Case 28 – update 2

We had a busy week this week, but have established a diagnosis of Aplastic Anaemia for our young woman. Please see our latest storify if you are interested in our how our discussion evolved (https://storify.com/TeamHaem/case-28) although I will summarise below:

We diagnosed Aplastic Anaemia by ruling out Fanconi Anaemia (we should also have ruled out a number of other inherited bone marrow disorders; see below). We also established that she had only low-level EBV viraemia and did not, on microbiological advice, feel this could have caused her pancytopenia. We then did a bone marrow biopsy and found her marrow to be empty:

AspAAaatrephine

We clearly have some work ahead of us now. The questions we need to consider at the start of this week are:

1) Do cytogenetic results matter here? If so, how would they influence our management?

2) What are the treatment options available to the patient? We are all working in different countries – what are the first and second line therapies in this situation? What influences these decisions?

3) As a haematology nurse (if that is what you are) what advice do you need to be giving this patient? What issues and concerns do you find most commonly arise in the minds of young patients with such a serious diagnosis?

Please reply via Twitter and REMEMBER TO USE THE HASHTAG! #teamhaem

Everyone has a different perspective and we want to hear from you all – saving lives is a multidisciplinary effort! 

As ever be aware that we use entirely fictional cases to maintain patient confidentiality. We are not a haematological authority but rather run an educational platform to bring haematology joy to the world…

Other notes on Aplastic Anaemia

A more comprehensive list of differentials for pancytopenia, not all of which apply to our patient, include:

  • Haemophagocytosis
  • Myelodysplasia (Hyoplastic variant)
  • PNH (overlap is common)
  • TB/mycobacteria – causing haemophagocytosis, necrotic BM with granuloma
  • B12/folate deficiency
  • Hairy Cell Leukaemia
  • Hypocellular ALL
  • SLE – AI pancytopenia with normal BM
  • myelofibrosis

There are congenital conditions that can lead to Aplastic Anaemia which include:

Dyskeratosis Congenita:

  • A telomeropathy
  • might be suggested by a FH of BMF/leukaemia, abnormal nails/skin/leukoplakia, pulmonary fibrosis, cirrhosis.
  • Measurement of telomere length of lymphocytes  can be done using FISH
    • Distinguishes dyskeratosis congenita (DC) from AA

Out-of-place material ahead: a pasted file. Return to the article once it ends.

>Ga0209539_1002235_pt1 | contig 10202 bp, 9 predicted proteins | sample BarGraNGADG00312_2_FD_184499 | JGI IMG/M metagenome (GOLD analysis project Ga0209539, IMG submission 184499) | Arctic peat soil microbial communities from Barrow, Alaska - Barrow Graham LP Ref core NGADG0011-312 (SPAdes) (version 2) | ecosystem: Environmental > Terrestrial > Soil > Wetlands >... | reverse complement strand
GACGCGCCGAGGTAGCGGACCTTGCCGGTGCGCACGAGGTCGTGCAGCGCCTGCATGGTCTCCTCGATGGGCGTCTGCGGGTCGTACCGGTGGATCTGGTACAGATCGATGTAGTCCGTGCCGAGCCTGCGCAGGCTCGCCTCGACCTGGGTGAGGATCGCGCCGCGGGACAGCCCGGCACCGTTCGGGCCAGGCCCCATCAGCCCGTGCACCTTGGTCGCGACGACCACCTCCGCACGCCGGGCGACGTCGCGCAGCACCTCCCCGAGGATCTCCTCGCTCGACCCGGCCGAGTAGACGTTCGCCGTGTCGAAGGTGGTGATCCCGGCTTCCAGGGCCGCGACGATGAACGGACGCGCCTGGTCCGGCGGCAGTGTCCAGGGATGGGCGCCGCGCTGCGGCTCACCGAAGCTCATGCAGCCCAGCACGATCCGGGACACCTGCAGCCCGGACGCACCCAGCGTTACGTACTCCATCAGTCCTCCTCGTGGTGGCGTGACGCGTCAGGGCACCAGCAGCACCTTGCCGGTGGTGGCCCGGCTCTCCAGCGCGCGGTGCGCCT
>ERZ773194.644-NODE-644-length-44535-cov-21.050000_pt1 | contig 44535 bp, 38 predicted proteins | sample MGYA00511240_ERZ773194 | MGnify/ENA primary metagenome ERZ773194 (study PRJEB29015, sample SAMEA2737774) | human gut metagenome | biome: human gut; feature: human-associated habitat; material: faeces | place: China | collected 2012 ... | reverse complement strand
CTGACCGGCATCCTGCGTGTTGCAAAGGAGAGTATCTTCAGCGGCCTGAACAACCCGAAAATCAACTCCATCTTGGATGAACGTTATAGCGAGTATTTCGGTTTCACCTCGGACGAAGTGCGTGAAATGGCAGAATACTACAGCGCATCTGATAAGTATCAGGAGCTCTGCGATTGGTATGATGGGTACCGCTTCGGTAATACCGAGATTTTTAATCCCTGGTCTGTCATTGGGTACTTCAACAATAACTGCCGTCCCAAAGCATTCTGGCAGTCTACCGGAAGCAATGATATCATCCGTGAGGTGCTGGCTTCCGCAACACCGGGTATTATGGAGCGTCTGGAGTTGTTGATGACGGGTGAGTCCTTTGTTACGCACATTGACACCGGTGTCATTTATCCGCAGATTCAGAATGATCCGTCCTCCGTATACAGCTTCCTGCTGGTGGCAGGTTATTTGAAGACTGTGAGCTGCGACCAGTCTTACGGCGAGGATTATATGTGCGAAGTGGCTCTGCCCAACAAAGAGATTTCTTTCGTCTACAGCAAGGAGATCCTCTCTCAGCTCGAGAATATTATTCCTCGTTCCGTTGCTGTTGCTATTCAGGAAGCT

• Abnormally short telomeres of lymphocytes = sensitive + specific for DC
  • Screening for mutations in telomerase genes is also useful(DKC1, TERT, TERC)
    • DKC1, TERC, TINF2, NOP10, TERT mutations = Dyskeratosis Congenita
    • TERT / TERC mutations = Aplastic Anaemia

Fanconi’s Anaemia

  • Genetically and phenotypically heterogenous

–Mitomycin chromosomal fragility tested; molecular abnormalities also sought.

There are associated physical/skeletal abnormalities including ‘elfin’ facies, , short stature, ENT defects.

  • Marrow failure will evolve–progressively increased risk with age.
  • Radiation/alkylating agent sensitivity – therefore BMT conditioning protocols are very different in this population
  • Cancer predisposition is lifelong requiring meticulous monitoring:
    • squamous (ENT; anogenital) Hepatic carcinomas = most common

Schwachman Diamond Syndrome

  • Exocrine pancreatic dysfunction
  • Marrow dysfunction

–Neutropenia, pancytopenia, MDS/Leuk predisposition

  • Skeletal abnormalities
  • immunodeficiency
  • Failure to thrive; diarrhoea
    • Faecal elastase measurement
    • Molecular testing (SBDS gene – Manchester test for the UK)
    • Arch Dis childhood Guideline is excellent

Pearson Syndrome

  • Exocrine pancreatic dysfunction
  • Refractory sideroblastic anaemia; vacuolated myeloid cells
  • Mitochondrial dysfunction
  • Physical abnormalities rare
  • Median survival 3yr (metabolic acidosis)

CAMT (congenital amegakaryocytic thrombocytopenia)

These patients are diagnosed due to severe persistent thrombocytopenia; investigations reveal an absence of megakaryocytes in the marrow. These patients require bone marrow transplantation for long term survival. A small number may develop aplastic anaemia.

There are numerous other disorders that affect haematopoieisis but do not cause pancytopenia, eg

Diamond Blackfan Anaemia and Congenital Dyserythropoietic Anaemias – isolated abnormalities of erythropoiesis

TAR (Thrombocytopenia with absent radii), Wiscott Aldrich Synrome, May-Hegglin Syndrome – all affect megakaryopoiesis with no disorder of the other lineages.

It should be noted that PAROXYSMAL NOCTURNAL HAEMOGLOBINURIA is closely associated with Aplastic Anaemia – but we will cover this in another case.

About TeamHaem

Online education and discussion about all things haematological
This entry was posted in Anaemia, Bone marrow failure, Laboratory morphology and tagged , , , , , , . Bookmark the permalink.

Leave a Reply

Fill in your details below or click an icon to log in:

WordPress.com Logo

You are commenting using your WordPress.com account. Log Out / Change )

Twitter picture

You are commenting using your Twitter account. Log Out / Change )

Facebook photo

You are commenting using your Facebook account. Log Out / Change )

Google+ photo

You are commenting using your Google+ account. Log Out / Change )

Connecting to %s